The first squadron of the three units at Kleine-Brogel is the no 31 Squadron. This unit is also known in Belgium as the no 31 Tiger Squadron. The no 31 Squadron was formed on October 1, 1951 at Beauvechain. The squadron moved to Chièvres and in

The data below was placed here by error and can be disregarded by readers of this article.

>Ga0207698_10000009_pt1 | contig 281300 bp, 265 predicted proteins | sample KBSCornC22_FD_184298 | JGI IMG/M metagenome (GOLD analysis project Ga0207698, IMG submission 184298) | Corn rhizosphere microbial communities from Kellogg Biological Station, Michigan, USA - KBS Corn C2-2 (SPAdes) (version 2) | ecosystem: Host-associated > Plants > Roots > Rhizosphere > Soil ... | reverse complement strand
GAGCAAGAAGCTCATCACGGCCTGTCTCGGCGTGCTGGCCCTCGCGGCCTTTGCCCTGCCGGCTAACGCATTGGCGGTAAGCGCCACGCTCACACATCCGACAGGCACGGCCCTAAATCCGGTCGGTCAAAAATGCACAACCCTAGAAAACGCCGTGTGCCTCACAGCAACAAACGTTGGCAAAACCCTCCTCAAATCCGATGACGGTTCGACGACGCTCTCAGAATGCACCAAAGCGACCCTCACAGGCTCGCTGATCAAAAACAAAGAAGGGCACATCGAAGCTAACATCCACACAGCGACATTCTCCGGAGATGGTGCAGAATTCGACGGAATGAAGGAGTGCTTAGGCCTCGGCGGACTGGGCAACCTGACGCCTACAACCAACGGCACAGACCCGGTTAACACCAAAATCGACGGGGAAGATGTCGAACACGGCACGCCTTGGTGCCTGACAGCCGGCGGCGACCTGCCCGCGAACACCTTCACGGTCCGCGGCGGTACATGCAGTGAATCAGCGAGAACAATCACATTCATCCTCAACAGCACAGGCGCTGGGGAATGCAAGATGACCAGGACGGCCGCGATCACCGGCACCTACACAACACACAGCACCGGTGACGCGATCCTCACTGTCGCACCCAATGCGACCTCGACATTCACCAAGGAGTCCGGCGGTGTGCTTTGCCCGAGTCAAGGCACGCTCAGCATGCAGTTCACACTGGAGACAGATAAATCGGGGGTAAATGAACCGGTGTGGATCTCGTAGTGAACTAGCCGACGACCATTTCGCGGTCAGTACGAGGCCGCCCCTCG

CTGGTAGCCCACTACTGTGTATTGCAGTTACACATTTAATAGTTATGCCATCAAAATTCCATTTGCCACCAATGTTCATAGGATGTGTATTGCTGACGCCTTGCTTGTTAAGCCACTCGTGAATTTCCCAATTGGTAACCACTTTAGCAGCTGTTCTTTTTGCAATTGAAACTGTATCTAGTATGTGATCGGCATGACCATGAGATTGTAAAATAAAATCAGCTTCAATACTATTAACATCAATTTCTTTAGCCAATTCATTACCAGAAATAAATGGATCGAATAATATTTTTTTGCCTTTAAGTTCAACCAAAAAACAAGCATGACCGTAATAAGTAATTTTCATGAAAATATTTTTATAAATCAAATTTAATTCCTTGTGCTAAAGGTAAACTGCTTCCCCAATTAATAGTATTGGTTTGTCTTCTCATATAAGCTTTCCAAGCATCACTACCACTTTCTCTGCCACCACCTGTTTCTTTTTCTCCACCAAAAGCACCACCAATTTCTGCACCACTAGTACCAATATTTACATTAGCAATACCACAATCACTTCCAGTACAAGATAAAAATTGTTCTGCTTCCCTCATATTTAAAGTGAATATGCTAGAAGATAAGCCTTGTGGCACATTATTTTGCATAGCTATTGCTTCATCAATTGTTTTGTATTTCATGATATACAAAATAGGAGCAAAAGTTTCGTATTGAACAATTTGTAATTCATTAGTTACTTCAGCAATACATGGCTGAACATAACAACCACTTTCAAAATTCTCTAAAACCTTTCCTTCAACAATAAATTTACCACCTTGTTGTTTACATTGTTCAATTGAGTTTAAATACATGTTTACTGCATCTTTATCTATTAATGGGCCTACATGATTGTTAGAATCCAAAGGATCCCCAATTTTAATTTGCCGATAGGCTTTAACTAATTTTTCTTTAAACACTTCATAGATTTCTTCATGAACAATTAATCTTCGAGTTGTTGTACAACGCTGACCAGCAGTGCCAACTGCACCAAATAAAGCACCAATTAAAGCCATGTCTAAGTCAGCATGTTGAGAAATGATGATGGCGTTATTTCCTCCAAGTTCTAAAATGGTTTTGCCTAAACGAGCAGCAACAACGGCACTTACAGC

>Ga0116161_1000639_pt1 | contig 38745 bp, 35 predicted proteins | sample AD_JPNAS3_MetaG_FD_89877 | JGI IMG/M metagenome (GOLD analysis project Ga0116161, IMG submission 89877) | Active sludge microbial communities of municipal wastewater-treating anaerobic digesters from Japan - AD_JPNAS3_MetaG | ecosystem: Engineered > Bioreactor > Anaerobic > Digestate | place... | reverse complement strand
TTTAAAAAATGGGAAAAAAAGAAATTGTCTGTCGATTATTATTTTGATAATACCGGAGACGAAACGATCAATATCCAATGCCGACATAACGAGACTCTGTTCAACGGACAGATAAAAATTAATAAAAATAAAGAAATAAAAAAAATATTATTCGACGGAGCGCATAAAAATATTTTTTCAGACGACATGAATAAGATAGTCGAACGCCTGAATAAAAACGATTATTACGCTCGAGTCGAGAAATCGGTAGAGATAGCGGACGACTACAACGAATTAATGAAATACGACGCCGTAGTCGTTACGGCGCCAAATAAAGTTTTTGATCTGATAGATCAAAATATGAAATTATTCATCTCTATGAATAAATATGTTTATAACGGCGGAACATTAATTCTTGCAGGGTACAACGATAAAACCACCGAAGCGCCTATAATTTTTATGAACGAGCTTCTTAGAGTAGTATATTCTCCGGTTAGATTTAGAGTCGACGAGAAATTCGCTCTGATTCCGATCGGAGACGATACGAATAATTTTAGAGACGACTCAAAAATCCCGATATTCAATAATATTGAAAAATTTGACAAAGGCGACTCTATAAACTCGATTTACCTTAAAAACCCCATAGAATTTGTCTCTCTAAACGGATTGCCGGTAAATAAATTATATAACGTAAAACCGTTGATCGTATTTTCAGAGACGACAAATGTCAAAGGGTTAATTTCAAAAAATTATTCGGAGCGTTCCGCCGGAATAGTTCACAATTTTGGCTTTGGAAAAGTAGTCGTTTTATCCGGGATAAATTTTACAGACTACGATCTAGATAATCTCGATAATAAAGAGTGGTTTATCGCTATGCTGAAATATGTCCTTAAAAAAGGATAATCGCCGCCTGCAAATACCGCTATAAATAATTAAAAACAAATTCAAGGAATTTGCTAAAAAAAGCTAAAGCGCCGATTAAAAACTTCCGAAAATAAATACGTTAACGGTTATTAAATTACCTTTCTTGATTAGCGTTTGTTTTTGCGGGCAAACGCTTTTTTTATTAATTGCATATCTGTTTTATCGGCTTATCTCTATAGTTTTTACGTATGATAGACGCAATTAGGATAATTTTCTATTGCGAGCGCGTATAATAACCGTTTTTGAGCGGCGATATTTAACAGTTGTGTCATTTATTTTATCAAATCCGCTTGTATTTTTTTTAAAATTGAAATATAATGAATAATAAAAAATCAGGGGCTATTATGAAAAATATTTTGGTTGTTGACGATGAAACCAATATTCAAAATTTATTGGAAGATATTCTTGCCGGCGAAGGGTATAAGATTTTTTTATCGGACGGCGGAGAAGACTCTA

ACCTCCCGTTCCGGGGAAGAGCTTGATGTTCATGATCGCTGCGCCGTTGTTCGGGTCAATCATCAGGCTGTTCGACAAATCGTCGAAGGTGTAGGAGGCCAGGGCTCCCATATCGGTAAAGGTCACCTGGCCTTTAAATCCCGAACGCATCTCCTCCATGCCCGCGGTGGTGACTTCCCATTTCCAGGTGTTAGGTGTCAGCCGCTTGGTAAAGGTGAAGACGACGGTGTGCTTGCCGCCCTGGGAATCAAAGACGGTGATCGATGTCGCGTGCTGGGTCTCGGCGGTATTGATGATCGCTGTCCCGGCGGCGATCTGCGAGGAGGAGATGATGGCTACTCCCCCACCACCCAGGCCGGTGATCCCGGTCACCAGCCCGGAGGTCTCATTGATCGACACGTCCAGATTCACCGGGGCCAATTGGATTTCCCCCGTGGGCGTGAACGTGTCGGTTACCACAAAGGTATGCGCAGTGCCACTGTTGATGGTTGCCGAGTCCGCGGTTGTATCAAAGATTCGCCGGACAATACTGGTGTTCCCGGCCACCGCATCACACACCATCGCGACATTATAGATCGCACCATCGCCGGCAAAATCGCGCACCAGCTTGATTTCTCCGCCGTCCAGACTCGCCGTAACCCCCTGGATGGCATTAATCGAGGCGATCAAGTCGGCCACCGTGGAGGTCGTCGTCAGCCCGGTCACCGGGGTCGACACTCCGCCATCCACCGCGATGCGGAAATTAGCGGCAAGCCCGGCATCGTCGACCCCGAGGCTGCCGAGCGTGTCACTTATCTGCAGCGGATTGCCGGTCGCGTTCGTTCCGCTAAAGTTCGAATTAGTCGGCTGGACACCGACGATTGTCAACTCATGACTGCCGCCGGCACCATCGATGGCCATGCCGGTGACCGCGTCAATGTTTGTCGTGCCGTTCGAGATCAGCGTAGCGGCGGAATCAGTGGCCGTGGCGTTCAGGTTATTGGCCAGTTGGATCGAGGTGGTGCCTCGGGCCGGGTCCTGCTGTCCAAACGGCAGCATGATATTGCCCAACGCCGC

the same year it became a part of the 10 Wing. The no 31 Squadron flew about 150 missions with the Spitfire XIV. This type was phased out on July 7, 1952. The unit had no planes left at that moment. The pilots were assigned to the no 23 and no 27 Squadron. The no 31 Squadron received a new task on September 1, 1953. The unit was assigned with a training task with the Lockheed T-33. The F-84G Thunderjet was also introduced at that time. The unit stopped using the T-33 in 1955. The Thunderjet was replaced by the F-84F Thunderstreak one year later in 1956. In seven years, the pilots flew over 37,000 hours on the Thunderstreak. The no 31 Squadron participated for the first time at the Tiger Meet on July 19, 1961. This is a meeting of several NATO units with a tiger in the squadron badge. The first Tiger Meet was held at RAF Woodbridge in Great-Britain. This meeting is not a formal exercise, but it had a big value as it was an operational exercise between different NATO units. The emblem of the no 31 Squadron is a tiger and the motto is "In Sanguine Vinum". This motto means “Determination is in our blood”. The unit received its first Lockheed F-104G Starfighter on March 9, 1964. The no 31 Squadron would fly this aircraft until 1983. The first F-16 was delivered to the no 31 Squadron on September 26, 1983.